Big upset at the PGA
see it, but it was an exciting last round at the PGA championship on Sunday. Up until Sunday, Tiger Wood during his career had 14 times been leading or sharing the lead going into the last round of a major championship, and 14 times he had won. That is a truly impressive achievement. Think of how often golfers falter once they get into the lead, and that Wood on 14 occasions, with all that pressure on him, had never once faltered. The record may not be on the level of Joe DiMaggio’s 56 game hitting streak
, the greatest single achievement in baseball, perhaps in all of sports, but it makes me think of it.
On Sunday, however, Wood’s string was broken, by a 37 year old South Korean golfer named Y.E. Yang. Here’s the story. The two contenders were neck and neck right up to the final hole.
BIG YANG THEORY: TIGER IS HUMAN
Posted by Lawrence Auster at August 19, 2009 11:14 AM | Send
UNKNOWN PULLS OFF STUNNING PGA VICTORY
By GEORGE WILLIS
August 17, 2009
CHASKA, Minn.—It had to end, but nobody expected it would end at the 91st PGA Championship. Tiger Woods winning a major after owning the lead through 54 holes was as much a given as the sunrise.
But that ended yesterday at Hazeltine National where unheralded Y.E. Yang fought off the world’s best golfer to become the first Asian-born to win a major championship. Woods couldn’t seem to make a putt all day and his iron play lacked its usual final-round precession. But give Yang credit for playing the best golf of his 37-year-old life. A birdie putt on the 18th hole as Woods stood by helplessly provided the exclamation point on an 8-under par tournament and a three-shot victory in a match that was much closer than that.
Woods, who finishes the year without a major championship victory, trailed by a stroke heading to the 72nd hole. But Yang secured his lead by hitting a brilliant approach from 206 yards out with a 3-iron rescue club that landed 10 feet from the cup.
Woods couldn’t match him. His approach from 197 yards out landed in the greenside rough. After Woods’ chip rolled well past the cup, Yang buried a right-to-left birdie to finish his round of 2-under-par 70 and to start a celebration that will extend to his hometown of Seoul, South Korea.
“It’s always what I’ve dreamed about,” Yang said through an interpreter. “It was always what I sort of envisioned. Nobody’s going to be really disappointed that I lose. So I really had nothing much at stake, and that’s how I played.”
Woods had been 14-for-14 in majors after owning or sharing the lead through 54 holes. And though Yang had worked his way into the final pairing, few gave the 110th-ranked player in the world a chance to beat Woods, who took a two-stroke lead into the day.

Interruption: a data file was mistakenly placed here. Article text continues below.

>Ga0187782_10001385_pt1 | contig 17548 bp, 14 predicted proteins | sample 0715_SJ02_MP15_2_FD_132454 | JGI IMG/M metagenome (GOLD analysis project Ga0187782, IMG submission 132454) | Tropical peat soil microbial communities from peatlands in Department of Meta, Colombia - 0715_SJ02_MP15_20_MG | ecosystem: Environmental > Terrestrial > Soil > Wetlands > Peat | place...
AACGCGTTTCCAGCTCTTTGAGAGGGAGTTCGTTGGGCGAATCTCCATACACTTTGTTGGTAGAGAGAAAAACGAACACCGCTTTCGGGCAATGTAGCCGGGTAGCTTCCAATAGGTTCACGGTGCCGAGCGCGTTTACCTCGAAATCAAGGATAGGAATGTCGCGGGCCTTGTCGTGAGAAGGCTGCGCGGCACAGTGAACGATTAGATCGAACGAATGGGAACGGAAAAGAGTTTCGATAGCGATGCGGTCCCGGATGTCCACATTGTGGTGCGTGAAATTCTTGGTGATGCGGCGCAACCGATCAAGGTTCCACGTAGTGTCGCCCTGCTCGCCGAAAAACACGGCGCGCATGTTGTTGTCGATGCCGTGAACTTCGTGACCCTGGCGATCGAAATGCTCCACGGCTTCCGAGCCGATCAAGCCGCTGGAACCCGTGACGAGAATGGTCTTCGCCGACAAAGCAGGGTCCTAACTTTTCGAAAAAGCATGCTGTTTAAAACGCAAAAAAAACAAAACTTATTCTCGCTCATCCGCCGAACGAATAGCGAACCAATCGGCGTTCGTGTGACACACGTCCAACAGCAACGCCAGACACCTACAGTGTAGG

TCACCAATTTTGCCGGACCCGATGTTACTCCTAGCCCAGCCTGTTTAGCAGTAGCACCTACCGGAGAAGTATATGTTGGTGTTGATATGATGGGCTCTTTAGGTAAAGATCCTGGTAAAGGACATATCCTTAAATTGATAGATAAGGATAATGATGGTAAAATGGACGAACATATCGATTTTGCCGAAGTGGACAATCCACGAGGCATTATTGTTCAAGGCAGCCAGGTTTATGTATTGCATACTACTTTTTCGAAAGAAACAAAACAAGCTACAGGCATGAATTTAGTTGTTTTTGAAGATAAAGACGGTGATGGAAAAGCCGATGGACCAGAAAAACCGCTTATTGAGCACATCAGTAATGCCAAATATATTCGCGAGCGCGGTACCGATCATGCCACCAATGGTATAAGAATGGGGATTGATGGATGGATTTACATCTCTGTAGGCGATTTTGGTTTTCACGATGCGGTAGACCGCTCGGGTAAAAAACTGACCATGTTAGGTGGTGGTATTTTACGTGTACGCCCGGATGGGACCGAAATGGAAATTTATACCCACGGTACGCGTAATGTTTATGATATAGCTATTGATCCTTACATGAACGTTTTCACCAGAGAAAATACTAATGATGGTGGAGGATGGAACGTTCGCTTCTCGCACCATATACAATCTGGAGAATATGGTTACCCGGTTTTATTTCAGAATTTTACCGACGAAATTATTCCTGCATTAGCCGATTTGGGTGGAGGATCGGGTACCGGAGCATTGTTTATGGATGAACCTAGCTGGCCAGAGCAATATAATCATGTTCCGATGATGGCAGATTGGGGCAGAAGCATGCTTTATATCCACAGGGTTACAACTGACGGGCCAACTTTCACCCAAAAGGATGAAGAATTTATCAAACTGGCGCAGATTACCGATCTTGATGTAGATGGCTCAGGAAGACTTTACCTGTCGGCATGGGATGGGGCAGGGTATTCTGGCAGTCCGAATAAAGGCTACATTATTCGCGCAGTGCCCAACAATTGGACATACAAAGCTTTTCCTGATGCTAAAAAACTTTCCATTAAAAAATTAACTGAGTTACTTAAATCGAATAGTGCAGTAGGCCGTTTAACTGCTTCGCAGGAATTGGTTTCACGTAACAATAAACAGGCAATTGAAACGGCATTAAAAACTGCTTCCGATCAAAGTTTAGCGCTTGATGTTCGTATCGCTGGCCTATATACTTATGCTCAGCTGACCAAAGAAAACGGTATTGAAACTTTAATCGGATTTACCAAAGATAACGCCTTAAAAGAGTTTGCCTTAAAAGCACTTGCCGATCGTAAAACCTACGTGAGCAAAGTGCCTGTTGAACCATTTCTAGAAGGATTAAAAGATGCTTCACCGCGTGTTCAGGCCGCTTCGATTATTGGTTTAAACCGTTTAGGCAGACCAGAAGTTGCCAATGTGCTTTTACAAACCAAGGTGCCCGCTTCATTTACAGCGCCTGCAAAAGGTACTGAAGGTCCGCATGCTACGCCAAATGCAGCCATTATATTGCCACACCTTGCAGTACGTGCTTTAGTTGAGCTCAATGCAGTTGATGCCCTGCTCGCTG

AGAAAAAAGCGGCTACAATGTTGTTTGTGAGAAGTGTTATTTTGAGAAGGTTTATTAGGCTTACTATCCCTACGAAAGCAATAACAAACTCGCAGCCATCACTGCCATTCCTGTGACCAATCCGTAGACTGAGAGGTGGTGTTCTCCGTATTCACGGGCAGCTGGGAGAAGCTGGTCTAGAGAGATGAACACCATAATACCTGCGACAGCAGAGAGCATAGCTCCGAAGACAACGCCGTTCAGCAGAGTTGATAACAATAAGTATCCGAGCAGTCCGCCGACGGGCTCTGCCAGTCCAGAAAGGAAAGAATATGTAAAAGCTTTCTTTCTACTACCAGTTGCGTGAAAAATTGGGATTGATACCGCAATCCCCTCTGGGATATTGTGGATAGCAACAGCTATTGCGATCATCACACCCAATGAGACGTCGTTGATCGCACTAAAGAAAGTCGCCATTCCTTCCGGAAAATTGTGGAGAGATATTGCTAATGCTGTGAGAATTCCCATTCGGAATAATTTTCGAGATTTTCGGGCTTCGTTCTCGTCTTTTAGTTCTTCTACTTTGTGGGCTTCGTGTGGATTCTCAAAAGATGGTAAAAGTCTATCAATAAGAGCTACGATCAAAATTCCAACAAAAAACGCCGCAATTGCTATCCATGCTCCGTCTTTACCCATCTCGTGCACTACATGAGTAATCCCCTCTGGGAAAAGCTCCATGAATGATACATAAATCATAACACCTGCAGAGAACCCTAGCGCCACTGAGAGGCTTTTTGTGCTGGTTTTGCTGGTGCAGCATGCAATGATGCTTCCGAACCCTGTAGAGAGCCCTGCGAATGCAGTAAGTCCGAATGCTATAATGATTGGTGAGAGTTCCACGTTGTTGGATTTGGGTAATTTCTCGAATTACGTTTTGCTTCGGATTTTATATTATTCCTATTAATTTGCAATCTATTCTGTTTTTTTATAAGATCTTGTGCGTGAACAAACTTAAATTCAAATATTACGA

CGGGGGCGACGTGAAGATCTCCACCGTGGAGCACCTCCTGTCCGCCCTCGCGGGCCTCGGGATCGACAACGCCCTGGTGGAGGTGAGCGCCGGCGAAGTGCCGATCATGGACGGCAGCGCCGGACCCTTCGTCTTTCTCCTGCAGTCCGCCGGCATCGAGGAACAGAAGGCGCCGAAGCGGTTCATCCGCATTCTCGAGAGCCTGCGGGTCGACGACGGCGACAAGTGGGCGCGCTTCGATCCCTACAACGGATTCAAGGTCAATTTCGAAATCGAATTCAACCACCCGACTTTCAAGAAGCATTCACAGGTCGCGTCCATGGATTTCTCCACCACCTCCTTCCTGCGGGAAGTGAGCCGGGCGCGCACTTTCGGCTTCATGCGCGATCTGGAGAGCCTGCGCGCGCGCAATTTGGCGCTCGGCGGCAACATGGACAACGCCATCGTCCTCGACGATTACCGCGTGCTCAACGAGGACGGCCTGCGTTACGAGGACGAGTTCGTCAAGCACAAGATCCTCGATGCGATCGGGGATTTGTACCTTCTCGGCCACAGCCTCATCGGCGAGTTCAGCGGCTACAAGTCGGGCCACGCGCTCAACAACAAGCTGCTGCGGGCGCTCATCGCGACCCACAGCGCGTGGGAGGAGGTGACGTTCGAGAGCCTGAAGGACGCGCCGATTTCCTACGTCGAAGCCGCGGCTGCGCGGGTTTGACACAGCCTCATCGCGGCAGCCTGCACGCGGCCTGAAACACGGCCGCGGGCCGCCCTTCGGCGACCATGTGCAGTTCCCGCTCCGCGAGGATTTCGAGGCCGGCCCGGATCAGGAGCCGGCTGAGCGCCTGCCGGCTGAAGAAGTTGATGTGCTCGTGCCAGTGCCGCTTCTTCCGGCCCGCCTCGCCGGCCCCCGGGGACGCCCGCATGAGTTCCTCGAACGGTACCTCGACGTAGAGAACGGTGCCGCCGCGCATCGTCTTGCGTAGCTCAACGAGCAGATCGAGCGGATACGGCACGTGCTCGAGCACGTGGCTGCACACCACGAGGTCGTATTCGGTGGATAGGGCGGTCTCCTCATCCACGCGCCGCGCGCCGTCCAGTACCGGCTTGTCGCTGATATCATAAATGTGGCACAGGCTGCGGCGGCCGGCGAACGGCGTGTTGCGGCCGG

Defending champion and three-time major winner Padraig Harrington, who began the day at 6-under, figured to be the best bet to chase down Woods. But the Irishman took an 8 on the par-3 eighth and was never heard from again.
That left a match-play duel between Woods and Yang. Woods missed plenty of putts that would have made things easier. He missed a 5-footer on the opening hole to set the tone for the day. He also missed good birdie looks at the 10th and the 13th and a putt for par at the 12th.
“I made absolutely nothing,” said Woods, who had 33 putts during his round of 3-over-par 75. “I just have to say it was a terrible day on the greens. And I had it at the wrong time.”
The momentum of the match changed on the par-4 14th, where Yang chipped in for eagle to take the lead. The hole was playing 301 yards, and Yang drove the ball to just in front of the green, while Woods hit his into a bunker. Woods blasted out to within 7 feet. But Yang struck the biggest blow of the match when his chip from 60 feet rolled into the cup for an eagle.
That jumped him to 8-under, leaving Woods without at least a share of the lead for the first time since the opening round. Woods drained the putt, his only clutch birdie of the round, to stay within one stroke, but Yang’s confidence was building.
“After I chipped in and made an eagle, that’s when I thought, ‘Ah, I do have a chance,’ ” Yang said.
After exchanging pars at the 16th, Yang three-putted the par-3 17th, where Woods also bogeyed after flying his tee-shot over the green and failing to get up and down.
“I couldn’t ask for a better golf swing,” Woods said, “it just hit right over the top of the flag.”
That sent the match to the 72nd hole, where Woods couldn’t provide any drama. The day and the Wanamaker Trophy belonged to Yang.
“He went out there and executed his game plan,” Woods said. “He was doing exactly what you have to do, especially in these conditions. I think he played beautifully.”